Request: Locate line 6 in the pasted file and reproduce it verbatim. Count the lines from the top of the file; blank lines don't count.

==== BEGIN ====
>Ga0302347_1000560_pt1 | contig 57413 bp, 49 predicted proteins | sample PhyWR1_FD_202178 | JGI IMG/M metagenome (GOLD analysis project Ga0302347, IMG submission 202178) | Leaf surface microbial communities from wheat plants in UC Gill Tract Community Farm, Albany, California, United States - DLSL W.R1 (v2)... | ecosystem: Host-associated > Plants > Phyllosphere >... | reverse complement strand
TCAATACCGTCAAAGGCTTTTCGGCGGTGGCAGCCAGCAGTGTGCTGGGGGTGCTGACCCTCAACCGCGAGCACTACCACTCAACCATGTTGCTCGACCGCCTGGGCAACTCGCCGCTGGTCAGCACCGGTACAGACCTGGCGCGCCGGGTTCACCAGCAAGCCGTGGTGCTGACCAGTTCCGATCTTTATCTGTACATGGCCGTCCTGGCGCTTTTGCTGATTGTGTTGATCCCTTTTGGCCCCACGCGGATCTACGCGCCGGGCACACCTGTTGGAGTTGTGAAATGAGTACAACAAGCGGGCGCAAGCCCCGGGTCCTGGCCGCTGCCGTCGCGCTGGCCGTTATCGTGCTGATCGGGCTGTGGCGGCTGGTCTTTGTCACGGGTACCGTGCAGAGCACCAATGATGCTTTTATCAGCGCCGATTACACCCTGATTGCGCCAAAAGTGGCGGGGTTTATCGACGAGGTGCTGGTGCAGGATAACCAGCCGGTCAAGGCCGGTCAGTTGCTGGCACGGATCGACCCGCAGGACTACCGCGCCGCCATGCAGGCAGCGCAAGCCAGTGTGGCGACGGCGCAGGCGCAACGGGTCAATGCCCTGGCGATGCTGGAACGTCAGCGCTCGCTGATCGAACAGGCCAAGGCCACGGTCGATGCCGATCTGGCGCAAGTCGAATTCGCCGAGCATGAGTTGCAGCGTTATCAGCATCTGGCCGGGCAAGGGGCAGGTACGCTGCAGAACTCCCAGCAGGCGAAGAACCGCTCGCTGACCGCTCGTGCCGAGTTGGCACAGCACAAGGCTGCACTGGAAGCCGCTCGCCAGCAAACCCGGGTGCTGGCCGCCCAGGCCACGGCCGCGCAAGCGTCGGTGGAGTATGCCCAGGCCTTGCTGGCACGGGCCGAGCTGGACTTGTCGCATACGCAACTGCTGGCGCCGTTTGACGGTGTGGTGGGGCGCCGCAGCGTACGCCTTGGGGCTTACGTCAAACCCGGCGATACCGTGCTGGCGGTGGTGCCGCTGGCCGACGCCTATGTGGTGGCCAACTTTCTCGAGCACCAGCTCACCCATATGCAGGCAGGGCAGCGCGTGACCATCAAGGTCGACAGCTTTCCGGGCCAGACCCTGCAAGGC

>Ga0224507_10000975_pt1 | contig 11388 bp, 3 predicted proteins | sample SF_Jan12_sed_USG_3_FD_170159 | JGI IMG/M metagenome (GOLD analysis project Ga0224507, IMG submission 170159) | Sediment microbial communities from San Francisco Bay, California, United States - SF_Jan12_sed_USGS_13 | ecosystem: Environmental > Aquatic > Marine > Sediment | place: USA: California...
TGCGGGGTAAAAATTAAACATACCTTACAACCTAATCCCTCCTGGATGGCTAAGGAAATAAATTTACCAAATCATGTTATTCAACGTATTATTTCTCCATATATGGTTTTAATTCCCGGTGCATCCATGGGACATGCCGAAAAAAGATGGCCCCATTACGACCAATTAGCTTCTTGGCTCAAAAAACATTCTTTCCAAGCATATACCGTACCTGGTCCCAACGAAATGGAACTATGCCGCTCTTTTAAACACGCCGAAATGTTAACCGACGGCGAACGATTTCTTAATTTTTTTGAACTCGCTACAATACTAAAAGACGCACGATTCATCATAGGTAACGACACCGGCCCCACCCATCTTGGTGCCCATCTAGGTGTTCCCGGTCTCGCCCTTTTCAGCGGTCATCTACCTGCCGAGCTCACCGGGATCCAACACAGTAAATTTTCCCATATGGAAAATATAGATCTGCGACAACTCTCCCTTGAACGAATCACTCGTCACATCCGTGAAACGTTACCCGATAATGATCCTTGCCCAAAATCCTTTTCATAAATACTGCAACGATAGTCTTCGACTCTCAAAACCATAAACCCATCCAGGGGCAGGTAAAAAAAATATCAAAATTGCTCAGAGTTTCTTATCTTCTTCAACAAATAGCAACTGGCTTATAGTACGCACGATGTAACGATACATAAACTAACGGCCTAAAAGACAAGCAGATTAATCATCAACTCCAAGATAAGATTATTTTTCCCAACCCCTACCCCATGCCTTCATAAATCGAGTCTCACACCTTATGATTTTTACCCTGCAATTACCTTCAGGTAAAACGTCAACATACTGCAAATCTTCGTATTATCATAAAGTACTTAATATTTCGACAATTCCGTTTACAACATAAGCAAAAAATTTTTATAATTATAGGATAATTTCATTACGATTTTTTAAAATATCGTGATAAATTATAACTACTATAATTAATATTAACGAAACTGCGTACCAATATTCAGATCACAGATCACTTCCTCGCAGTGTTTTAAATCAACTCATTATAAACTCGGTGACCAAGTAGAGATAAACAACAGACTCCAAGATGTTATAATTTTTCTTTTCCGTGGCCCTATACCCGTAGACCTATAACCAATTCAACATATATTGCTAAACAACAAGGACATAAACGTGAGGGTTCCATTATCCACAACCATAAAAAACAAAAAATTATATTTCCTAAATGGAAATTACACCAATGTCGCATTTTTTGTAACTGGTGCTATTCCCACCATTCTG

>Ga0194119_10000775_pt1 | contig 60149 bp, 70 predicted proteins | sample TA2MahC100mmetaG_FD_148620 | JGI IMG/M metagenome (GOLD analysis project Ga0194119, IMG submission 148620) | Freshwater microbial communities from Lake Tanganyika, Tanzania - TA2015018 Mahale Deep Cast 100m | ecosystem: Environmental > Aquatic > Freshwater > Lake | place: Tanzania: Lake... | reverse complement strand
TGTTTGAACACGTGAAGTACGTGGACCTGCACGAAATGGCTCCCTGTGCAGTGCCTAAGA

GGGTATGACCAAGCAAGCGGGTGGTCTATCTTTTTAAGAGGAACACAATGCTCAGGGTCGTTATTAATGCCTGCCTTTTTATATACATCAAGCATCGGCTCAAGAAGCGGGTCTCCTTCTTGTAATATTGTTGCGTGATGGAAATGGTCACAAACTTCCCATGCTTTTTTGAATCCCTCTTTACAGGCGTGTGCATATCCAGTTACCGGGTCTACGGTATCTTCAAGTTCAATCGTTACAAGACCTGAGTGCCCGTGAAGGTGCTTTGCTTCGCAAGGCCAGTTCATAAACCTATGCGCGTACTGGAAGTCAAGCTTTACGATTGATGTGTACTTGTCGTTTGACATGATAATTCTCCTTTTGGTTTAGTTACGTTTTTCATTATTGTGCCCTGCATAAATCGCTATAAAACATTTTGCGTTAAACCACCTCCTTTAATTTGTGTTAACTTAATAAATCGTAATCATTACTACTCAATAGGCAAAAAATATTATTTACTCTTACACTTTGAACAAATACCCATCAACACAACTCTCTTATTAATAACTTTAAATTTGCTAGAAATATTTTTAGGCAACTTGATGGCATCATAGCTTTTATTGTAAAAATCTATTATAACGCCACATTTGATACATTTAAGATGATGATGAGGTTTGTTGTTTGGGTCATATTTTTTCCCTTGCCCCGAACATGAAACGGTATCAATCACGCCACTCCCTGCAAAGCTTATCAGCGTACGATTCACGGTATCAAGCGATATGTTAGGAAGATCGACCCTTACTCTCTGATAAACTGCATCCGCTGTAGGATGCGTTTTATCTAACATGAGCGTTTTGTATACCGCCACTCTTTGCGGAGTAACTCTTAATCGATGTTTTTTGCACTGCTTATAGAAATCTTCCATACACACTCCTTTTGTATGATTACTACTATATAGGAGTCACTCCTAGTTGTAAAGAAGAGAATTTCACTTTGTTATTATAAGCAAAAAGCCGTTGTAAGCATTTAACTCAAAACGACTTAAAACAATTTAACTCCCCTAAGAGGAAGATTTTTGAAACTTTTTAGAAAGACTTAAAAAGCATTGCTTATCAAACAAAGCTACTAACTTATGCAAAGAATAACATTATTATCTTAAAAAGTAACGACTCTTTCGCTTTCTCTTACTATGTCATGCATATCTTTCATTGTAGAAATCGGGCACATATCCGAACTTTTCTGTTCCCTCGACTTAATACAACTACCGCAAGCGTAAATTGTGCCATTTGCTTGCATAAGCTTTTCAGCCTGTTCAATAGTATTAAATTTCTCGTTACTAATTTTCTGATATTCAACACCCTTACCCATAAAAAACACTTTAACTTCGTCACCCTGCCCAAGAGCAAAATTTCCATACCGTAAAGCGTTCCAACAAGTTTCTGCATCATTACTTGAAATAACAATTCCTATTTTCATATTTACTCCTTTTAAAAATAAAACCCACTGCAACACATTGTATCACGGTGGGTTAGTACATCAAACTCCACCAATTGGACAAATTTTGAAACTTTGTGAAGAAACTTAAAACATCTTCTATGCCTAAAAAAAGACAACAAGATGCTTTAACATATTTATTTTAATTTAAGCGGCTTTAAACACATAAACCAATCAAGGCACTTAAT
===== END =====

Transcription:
TGTTTGAACACGTGAAGTACGTGGACCTGCACGAAATGGCTCCCTGTGCAGTGCCTAAGA